Mukund Abhyankar, Group Chairman, Cosmos Bank
In 1997, the number of UCBs was above 2000 when I had travelled the whole of India as a member of the Madhavrao Committee of RBI. Later, this number got reduced due to mergers & delicensing of nearly 500 UCBs by RBI and today they are just 1500 plus.
Now after amendments in the Banking Regulation Act in June 1920 by the Central Cabinet, I am afraid during the next one or two years, UCBs will further reduce to a three digit number i.e. less than 1000.
I expect from the central budget that a level playing field must be given to the UCB sector as is being given to all commercial banks. RBI should also take immediate steps to implement favourable provisions under the revised B.R. Act. The UCB sector is emotionally closer to the “Common Man”.
I was also a member of the “Malegam committee” in 2009 & the R. Gandhi committee in 2015. In those days RBI was rather sympathetic to the UCB sector. But now this attitude-both at RBI & the central govt. seems to have changed.
Ad Subhash Mohite, President Pune District UCBs Association
We expect the following from the central budget:
1. Urban Co-operative banks need a special package for their strength.
2. concessions under 80p of the IT Act are required to be given to the urban banks. Alternatively the banks are permitted to use this amount to enhance their capital adequacy or create contingency funds to use it in bad situations.
3. RBI is required to be directed to remove discrepancies between the Banking Regulation Act and the Co-operative societies Act in the interest of keeping the statute of Co-operatives intact.
V B Dandawate, Former CEO, Jalgoan Janata Sahakari Bank
The rate of tax on income of UCBs should be at par with commercial banks i.e. @ 22% instead of 33 %.
Exposure norms for individual & group borrowers be reinstated to original limits (i.e. 15% and 40% of capital funds).
In the proposed Deposit Insurance Bill, deposit insurance linked to the risk of banks will be difficult for the UCBs already in trouble. This may be considered in favor of UCBs.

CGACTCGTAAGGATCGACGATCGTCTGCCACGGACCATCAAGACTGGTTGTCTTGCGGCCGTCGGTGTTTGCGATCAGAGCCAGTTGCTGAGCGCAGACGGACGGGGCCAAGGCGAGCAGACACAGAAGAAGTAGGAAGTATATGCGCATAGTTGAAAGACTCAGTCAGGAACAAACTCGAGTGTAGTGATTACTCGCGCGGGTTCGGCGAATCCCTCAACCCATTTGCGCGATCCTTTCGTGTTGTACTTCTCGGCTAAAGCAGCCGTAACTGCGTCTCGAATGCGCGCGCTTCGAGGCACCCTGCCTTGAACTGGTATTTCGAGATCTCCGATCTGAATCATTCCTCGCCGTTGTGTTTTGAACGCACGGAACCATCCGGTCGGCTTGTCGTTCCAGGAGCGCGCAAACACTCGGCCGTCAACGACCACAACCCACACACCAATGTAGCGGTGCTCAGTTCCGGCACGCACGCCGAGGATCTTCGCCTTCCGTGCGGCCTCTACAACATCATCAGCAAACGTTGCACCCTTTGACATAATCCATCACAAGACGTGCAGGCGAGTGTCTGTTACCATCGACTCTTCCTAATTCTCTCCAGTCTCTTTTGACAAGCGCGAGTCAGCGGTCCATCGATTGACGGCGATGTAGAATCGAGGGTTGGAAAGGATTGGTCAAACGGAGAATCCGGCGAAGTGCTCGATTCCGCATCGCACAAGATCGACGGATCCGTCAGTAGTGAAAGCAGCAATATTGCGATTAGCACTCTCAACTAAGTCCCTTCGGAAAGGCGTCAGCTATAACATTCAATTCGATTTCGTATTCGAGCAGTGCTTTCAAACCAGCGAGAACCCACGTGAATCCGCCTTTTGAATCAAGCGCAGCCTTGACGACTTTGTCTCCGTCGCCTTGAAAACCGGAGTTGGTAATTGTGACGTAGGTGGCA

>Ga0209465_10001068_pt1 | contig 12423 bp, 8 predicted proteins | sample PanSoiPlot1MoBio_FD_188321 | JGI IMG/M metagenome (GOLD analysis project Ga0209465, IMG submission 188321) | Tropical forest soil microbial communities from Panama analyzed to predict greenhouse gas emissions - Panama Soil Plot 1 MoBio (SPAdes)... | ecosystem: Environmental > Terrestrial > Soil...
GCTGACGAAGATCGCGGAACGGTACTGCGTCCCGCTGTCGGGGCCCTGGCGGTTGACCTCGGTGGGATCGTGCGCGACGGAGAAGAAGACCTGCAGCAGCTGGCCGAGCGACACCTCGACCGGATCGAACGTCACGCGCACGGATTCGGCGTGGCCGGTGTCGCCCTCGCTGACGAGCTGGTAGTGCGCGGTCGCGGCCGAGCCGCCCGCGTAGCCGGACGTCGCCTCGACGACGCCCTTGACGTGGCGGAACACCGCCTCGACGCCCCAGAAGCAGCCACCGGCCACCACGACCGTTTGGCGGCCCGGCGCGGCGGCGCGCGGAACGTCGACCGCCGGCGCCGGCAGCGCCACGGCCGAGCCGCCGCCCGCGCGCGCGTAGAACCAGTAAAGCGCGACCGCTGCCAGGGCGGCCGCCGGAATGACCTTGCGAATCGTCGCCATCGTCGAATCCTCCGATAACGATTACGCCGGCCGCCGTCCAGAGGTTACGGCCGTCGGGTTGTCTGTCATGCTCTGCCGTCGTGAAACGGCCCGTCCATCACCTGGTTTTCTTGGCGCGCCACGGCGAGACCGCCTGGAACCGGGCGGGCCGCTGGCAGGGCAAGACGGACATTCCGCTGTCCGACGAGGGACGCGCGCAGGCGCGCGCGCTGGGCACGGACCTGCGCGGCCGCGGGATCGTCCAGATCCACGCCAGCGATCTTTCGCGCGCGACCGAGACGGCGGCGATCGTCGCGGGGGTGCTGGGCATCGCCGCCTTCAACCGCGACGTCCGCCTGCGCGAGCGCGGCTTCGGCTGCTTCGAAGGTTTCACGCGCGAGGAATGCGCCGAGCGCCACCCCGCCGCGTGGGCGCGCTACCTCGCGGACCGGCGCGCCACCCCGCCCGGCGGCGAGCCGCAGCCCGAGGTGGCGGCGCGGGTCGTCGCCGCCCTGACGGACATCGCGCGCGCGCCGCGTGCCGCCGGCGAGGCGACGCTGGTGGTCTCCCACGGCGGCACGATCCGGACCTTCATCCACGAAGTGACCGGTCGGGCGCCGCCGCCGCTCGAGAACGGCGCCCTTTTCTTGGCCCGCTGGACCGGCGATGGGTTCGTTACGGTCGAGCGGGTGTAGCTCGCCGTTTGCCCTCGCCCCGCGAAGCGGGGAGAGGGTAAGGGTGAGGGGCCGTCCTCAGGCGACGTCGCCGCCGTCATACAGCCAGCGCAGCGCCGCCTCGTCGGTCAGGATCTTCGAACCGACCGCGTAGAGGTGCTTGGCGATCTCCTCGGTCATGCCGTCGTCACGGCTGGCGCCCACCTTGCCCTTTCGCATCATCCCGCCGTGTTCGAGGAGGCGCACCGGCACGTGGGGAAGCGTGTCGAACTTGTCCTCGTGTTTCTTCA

Jagmohan Taneja, CEO, Kangra Co-op Bank
1. 80 C schemes be extended to UCB , if the Govt treats Coop Bank at par with commercial banks.
2. Dividends should not be allowed to be declared until net NPA is zero. It will strengthen coop banks.
3. Sec 80P benefits be extended to Urban Coop Banks.
4. Staff members of banks are allowed to subscribe to share capital on a non voting basis, it will enhance a sense of belonging and raise capital. Limit of coops be raised from Rs.20000 to one lac. State Govts should look at it. In that case dividend be linked to the highest or one year FD rates plus max 4% but not exceeding 12%.
5. Since coop banks are small, they can not spend on robust software. the Govt should support their technological adoption bygrant or tax benefits. Like any software agency installing software, their revenue from the coop sector is exempted provided the income from coop bank is less than 3 or 5 cr. crore for each bank. So the software companies could sell software at cheap rates.
Vishweshwar Sahakari Bank, Pune, Former CEO
What to expect from Budget for UCBs?
The Central Government does not see this sector worth considering at all. .In the last few Budgets,we have not heard anything about our sector. Now,we don’t expect anything from the Government. We will march ahead with our own vigor and strength whatever is available. We know there is lot of struggles but we are ready to face it and we will win.
Pardip Kadam, Chairman, Dharavi Credit Co-op Society
As far as credit societies are concerned at least the government should continue exemption from income. Credit societies are providing finance to the very needy and lower persons of society.
They are helping the people whom most of the banks are not helping with their services.
If the government wants to do something for the downtrodden people then credit societies must be given exemptions.